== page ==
For more than a year, Eson Herr was on the lookout for a man who had shot at him and struck the windshield of his car, according to King County prosecutors.

Last Friday, he apparently believed he’d located the unknown gunman in the parking lot of a SeaTac park, prosecutors said. But instead of exacting revenge, Herr is accused of gunning down a man authorities believe was an innocent stranger.

Herr, 26, was arrested Monday in Auburn and has since been charged with first-degree murder in connection with the July 5 shooting death of Zula Mehari Werede, a 29-year-old gas station clerk who had gone to the Valley Ridge Park to play soccer with friends, charging papers say. Herr, a felon who isn’t legally allowed to own guns, was also charged with first-degree unlawful possession of a firearm.

His girlfriend, Leticia Fortune, 29, was arrested with Herr in a traffic stop. She has been charged with first-degree felony rendering criminal assistance for allegedly helping Herr conceal evidence of the homicide. The pair are accused of attempting to hide Herr’s distinctive Dodge Charger and get rid of the arsenal prosecutors say he had amassed in the Federal Way bungalow where they lived.

Herr remains jailed in lieu of $2 million bail; Fortune’s bail was set at $500,000, jail records show.

“Here, in what appears to be a tragic case of mistaken identity, the defendant shot and killed an innocent stranger in the parking lot of an athletic field,” Senior Deputy Prosecutor Jennifer Petersen wrote in charging papers. “With children playing in a nearby playground, and adults playing soccer at the nearby fields, and in broad daylight in front of eyewitnesses, the defendant pulled up next to the victim and fired several shots from a handgun, striking the victim several times.”

According to the charges:

Werede and a friend arrived at the park a little after 5 p.m. and changed into soccer cleats. As they walked to the playing field, Werede said he forgot something and doubled back to his car. Werede was standing next to his vehicle when his friend heard a man say, “What’s up (racial slur),” followed by the sound of gunfire. The friend turned and saw the man behind the wheel of a black mid-size car fire several times at Werede.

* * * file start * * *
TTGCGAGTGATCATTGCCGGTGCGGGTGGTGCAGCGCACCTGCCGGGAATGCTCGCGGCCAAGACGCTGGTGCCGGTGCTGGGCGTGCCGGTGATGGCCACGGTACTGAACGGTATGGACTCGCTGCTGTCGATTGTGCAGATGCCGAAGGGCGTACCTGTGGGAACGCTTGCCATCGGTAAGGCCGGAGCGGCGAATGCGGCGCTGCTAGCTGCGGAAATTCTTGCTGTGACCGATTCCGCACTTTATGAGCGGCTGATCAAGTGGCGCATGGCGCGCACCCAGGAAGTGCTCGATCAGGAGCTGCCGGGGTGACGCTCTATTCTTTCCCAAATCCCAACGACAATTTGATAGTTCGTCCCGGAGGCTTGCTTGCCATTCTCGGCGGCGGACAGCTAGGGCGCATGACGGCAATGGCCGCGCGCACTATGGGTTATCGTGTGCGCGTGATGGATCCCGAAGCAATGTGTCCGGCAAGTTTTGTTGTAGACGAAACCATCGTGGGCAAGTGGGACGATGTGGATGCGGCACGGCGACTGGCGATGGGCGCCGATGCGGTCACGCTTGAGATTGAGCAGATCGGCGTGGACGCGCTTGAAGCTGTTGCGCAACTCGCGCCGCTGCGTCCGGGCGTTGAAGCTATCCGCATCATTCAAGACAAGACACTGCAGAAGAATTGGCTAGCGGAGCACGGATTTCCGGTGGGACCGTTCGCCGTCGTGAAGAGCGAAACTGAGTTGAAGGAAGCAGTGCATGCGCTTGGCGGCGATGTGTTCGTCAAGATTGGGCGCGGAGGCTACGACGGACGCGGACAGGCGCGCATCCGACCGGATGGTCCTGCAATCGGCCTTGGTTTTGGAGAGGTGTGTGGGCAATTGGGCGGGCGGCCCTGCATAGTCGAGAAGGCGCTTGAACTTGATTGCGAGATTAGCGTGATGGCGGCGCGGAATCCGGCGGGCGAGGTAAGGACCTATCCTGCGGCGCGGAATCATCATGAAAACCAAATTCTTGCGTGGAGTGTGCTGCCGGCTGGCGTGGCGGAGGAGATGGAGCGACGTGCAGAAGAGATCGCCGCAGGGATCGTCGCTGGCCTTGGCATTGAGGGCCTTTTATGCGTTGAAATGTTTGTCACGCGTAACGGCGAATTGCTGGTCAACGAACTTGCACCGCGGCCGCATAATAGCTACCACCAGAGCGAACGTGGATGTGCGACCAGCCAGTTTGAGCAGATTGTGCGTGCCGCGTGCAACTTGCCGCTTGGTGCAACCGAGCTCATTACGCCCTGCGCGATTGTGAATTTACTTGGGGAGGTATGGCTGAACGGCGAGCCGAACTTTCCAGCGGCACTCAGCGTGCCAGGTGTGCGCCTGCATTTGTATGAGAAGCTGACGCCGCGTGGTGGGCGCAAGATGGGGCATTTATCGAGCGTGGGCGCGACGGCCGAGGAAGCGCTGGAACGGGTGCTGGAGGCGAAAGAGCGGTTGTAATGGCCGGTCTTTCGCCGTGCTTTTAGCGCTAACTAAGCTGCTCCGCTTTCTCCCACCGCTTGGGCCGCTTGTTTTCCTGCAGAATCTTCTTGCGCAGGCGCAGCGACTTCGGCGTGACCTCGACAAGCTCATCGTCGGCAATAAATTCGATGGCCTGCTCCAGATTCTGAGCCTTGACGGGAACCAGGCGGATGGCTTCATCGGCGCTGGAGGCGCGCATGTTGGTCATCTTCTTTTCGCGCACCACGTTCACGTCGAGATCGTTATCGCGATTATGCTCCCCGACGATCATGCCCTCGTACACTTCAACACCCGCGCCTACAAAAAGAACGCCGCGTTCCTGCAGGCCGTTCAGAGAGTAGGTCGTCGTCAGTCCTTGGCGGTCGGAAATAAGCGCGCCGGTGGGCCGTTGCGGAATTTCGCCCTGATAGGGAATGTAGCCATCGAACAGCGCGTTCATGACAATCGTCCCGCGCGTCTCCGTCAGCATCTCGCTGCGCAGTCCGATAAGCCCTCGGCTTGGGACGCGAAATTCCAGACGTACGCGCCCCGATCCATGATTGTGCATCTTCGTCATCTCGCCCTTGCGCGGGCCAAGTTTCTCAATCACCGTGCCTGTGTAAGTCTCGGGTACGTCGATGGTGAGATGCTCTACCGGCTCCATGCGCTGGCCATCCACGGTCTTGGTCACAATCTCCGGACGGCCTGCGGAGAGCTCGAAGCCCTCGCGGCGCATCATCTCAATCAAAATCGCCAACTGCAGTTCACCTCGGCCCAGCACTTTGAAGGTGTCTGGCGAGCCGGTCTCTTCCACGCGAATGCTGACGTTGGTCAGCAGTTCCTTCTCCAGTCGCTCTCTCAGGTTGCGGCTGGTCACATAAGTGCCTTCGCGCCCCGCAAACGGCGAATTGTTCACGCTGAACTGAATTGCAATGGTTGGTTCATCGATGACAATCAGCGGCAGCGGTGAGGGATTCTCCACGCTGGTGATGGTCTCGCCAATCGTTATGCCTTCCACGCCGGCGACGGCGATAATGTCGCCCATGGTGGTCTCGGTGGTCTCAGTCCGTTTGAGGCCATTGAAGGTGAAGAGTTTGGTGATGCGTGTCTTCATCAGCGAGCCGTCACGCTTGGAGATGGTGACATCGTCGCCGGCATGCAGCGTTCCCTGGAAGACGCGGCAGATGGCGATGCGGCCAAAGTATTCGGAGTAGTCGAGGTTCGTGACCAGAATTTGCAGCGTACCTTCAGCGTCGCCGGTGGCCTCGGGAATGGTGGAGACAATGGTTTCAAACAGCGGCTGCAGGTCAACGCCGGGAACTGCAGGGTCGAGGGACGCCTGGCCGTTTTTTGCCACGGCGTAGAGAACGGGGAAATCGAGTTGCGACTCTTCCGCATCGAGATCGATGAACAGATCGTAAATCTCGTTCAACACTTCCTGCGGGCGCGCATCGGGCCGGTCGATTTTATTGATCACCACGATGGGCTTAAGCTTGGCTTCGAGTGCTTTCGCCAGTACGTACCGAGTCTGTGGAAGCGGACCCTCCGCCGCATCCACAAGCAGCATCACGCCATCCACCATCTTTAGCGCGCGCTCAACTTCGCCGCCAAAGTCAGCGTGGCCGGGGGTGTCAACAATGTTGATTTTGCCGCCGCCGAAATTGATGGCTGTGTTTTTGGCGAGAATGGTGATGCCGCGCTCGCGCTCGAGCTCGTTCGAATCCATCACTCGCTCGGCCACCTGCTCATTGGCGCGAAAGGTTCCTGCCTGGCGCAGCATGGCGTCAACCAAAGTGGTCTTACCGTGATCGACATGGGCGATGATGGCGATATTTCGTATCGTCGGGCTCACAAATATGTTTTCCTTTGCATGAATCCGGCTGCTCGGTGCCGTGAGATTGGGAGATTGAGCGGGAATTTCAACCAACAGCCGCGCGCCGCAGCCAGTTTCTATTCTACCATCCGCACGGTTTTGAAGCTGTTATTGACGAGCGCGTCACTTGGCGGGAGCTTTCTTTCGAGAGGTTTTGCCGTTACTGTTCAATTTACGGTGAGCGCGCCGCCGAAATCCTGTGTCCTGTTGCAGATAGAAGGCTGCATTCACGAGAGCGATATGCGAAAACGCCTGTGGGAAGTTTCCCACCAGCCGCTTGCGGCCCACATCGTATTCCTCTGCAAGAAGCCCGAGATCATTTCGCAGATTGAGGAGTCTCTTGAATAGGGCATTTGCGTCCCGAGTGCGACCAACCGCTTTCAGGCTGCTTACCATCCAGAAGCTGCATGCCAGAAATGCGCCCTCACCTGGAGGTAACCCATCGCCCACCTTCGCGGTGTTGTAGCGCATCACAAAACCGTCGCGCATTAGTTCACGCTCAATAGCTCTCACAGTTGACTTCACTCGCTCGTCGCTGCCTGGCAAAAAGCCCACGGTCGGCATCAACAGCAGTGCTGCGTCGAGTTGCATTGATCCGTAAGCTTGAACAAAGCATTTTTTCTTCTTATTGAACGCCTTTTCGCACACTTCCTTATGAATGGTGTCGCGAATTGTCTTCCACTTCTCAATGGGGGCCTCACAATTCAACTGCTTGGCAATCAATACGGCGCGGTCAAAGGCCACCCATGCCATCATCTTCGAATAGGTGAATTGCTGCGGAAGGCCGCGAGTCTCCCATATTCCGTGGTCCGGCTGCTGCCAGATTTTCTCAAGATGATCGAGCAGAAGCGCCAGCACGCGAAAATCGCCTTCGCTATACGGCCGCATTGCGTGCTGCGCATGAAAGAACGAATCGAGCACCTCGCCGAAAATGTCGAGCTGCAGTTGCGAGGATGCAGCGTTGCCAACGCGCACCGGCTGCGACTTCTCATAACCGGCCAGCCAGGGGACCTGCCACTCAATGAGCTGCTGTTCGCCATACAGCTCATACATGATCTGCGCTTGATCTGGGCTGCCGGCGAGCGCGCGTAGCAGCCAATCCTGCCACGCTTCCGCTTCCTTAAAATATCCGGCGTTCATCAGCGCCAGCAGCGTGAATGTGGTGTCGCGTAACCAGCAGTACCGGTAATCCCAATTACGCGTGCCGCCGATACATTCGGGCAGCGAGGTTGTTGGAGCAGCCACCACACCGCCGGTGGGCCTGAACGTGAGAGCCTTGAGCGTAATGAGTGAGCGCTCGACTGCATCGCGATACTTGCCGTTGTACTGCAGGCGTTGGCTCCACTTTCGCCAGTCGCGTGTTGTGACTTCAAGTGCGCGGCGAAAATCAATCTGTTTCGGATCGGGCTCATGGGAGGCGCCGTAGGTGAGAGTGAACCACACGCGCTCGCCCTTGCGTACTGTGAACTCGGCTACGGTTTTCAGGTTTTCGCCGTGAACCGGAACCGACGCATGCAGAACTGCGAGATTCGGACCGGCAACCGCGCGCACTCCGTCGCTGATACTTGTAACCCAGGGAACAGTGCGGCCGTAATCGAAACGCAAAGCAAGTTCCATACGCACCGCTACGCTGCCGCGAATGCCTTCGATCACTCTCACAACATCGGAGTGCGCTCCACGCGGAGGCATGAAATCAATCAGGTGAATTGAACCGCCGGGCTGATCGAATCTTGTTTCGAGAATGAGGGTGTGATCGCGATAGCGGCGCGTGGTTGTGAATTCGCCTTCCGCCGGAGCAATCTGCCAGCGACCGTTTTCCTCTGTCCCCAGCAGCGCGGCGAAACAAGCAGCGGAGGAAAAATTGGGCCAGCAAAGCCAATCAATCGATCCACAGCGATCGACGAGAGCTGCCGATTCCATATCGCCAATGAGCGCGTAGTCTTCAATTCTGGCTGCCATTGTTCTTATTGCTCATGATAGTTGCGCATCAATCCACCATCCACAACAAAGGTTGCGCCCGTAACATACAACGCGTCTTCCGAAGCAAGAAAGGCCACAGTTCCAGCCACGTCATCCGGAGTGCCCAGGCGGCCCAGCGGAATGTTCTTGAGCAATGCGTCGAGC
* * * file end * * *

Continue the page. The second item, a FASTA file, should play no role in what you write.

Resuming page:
The friend later told detectives Werede worked more than full-time at two gas stations, didn’t use drugs and wasn’t involved in criminal activity, the charges say. He had no idea why the man would have shot Werede.

Four .40-caliber shell casings were found next to Werede’s body.

Descriptions from two other witnesses, as well as video surveillance evidence, led detectives to search for a black Dodge Charger with distinctive chrome accents. A crime bulletin featuring the Charger was sent to area law enforcement agencies.

The following evening, a police officer in Federal Way was on patrol and drove by a “neighborhood problem house,” which the charges say has been associated with drug use and criminal activity, in the 30000 block of 9th Avenue South.

The officer saw people removing a cloth cover from a Dodge Charger parked in front of the house and noted the vehicle strongly resembled the car featured in the sheriff’s crime bulletin. A short time later, officers stopped the vehicle and interviewed the female driver, who said Herr and Fortune had asked her to swap cars with them for the night and directed her to leave the Charger at an apartment complex and cover it with the cloth car cover once she’d parked.

Detectives were preparing to serve a search warrant on the house when they saw people loading bags into the back of a white Kia. When police followed the car and pulled it over, the driver and passenger told officers they had been on the phone with Fortune, who was relaying instructions from Herr, and were directed to pick up the bags — many containing firearms — and then drive to Kent, the charges say.


One of the men in the Kia told detectives about Herr being shot at a year prior and that Herr had been looking for the gunman ever since, according to the charges. After seeing a photo of Werede, the man said he wasn’t the same person who fired at Herr, but he looked very similar to the man who had.

Herr and Fortune were arrested Monday after leaving a house in Auburn, where detectives had found a vehicle associated with Herr.

Detectives ultimately recovered ammunition, an assault-style rifle and six handguns — including a .40 caliber pistol — from the house and two vehicles, the charges say.